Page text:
When Variety catches up with Britain’s most famous producers in late August, they’re busy preparing for the 60th anniversary of Bond in October. But the search for a new actor to play the world’s most famous spy is quietly rumbling on in the background. It’s still “early days,” they claim, but whomever lands the role has to be in it for the long haul.
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For a while, that person seemed to be Idris Elba. But the “Luther” star recently said he didn’t see Bond when he “looks in the mirror” — remarks that some have interpreted as Elba’s valediction to 007.
Broccoli and Wilson hadn’t recently spoken to the long-time Bond candidate at the time of this interview, but they say they understand. “He’s great,” says Wilson, and Broccoli quickly adds, “We love Idris.”
“The thing is, it’s going to be a couple of years off,” she notes. “And when we cast Bond, it’s a 10-, 12-year commitment. So he’s probably thinking, ‘Do I really want that thing? Not everybody wants to do that. It was hard enough getting [Daniel Craig to do it].” Wilson interjects: “And he was in his early 30s at the time!”
The producers are seated at a roundtable in their spacious office at Eon House, the headquarters of their production banner Eon Productions — a stately, towering Edwardian home on London’s Piccadilly, overlooking Green Park and nearby Buckingham Palace.
The half siblings — whose mother Dana Natol was married to Broccoli’s father, Albert R. “Cubby” Broccoli, Bond’s co-founding producer — have served as the caretakers of Bond since “GoldenEye” (1995), which starred Pierce Brosnan. They worked with the “Remington Steele” actor for another three movies — “Tomorrow Never Dies” (1997), “The World Is Not Enough” (1999) and “Die Another Day” (2002) — before hiring Craig for “Casino Royale” (2006).
The duo formed a strong bond with Craig, and together evolved the character over the course of four more films, including “Quantum of Solace” (2008), “Skyfall” (2012), “Spectre” (2015) and last year’s pandemic-delayed “No Time to Die,” before Craig bowed out as 007. Well before the star’s last turn, however, speculation was rife about his replacement, and Broccoli and Wilson have already been fielding questions about the franchise’s next chapter for years.
Most young actors, say Broccoli and Wilson, think they want to do Bond, but don’t fully fathom the commitment of carrying a franchise across many years. “A lot of people think, ‘Oh yeah, it’d be fun to do one,” Broccoli laughs out loud. “Well. That ain’t gonna work.”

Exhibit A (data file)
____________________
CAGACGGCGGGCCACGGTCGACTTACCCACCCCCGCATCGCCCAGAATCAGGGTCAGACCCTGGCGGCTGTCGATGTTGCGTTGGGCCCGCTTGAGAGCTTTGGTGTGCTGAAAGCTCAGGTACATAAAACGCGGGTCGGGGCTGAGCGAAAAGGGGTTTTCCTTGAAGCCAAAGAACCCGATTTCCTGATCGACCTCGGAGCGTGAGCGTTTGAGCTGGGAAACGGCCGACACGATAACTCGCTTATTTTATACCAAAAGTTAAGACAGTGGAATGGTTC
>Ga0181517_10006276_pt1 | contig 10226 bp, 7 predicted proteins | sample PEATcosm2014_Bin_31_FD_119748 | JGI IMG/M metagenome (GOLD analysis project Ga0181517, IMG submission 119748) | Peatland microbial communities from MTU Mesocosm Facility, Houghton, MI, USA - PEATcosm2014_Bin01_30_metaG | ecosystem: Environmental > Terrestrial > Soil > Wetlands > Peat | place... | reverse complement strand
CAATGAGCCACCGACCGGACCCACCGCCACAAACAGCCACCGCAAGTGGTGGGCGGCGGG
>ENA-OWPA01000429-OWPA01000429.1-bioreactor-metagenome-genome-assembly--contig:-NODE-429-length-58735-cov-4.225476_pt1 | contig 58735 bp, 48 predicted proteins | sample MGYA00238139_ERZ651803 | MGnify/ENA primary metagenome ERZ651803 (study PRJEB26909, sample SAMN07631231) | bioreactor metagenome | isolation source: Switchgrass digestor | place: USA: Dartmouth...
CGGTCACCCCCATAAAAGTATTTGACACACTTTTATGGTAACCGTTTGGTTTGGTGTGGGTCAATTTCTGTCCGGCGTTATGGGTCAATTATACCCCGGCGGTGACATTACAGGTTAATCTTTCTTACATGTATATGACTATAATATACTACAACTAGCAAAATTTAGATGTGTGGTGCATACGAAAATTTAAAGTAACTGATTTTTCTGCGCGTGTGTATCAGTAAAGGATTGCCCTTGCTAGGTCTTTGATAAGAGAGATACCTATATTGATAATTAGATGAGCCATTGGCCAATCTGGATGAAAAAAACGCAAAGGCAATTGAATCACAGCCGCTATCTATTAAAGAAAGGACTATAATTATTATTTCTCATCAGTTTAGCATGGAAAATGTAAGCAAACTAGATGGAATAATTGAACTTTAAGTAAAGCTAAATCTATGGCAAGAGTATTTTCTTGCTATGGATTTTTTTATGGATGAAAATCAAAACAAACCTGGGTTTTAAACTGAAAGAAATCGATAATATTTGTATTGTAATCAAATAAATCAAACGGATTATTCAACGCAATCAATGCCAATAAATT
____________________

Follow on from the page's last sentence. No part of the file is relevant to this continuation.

It’s also a matter of resources for Eon Productions, explains Wilson. “It’s a big investment for us, too, to bring out a new Bond.”
Ultimately, the casting process isn’t simply about choosing someone for a role in a movie, they underline.
“That’s why, when people go, ‘Oh, who are you going to get?’ it’s not just about casting an actor for a film. It’s about a reinvention, and ‘Where are we taking it? What do we want to do with the character?’” says Broccoli. “And then, once we figure that out, who’s the right person for that particular reinvention?
“With [Craig], when we had the conversation at this very table about, you know, [whether he was] going to do it, he said, ‘Well, I’m going to do it. I really want to be a part of it, the whole thing.’ And he lived to regret that,” says Broccoli with a burst of laughter. “But it’s a big commitment. It’s not just showing up for a couple of months of filming.”
As Brosnan once said, she quotes, “More people have walked on the moon than have played James Bond.” (Indeed, there have been only six Bond actors to date since the first movie, “Dr. No,” in 1962: Sean Connery, George Lazenby, Roger Moore, Timothy Dalton, Brosnan and Craig.)
Both Wilson and Broccoli, who is a director of the U.K. chapter of women’s advocacy org Time’s Up, have left their mark on Bond, particularly in humanizing the once-womanizing spy and ensuring more fulfilling, meatier roles for the female stars of the franchise. These are qualities that will continue in the next films, says Broccoli.
“It’s an evolution,” she says. “Bond is evolving just as men are evolving. I don’t know who’s evolving at a faster pace.”
Craig, she adds, “cracked Bond open emotionally,” bringing audiences into the character’s inner life. “The films over his tenure were the first time we really connected the emotional arc.”
Another first for the producers has been boarding a TV show based on Bond. As revealed by Variety earlier this year, Amazon’s Prime Video greenlit its first TV series based on the iconic British spy with adventure reality show “007’s Road to a Million,” a Bond-style spin on a race around the world.
“People have always come to us about doing a TV show, [saying,] ‘Oh, you should do a Bond challenge,’ but we always stayed away from it because we didn’t want to put people in danger and have them do dangerous things, because it’s not for members of the public — it’s for trained professionals,” explains Broccoli.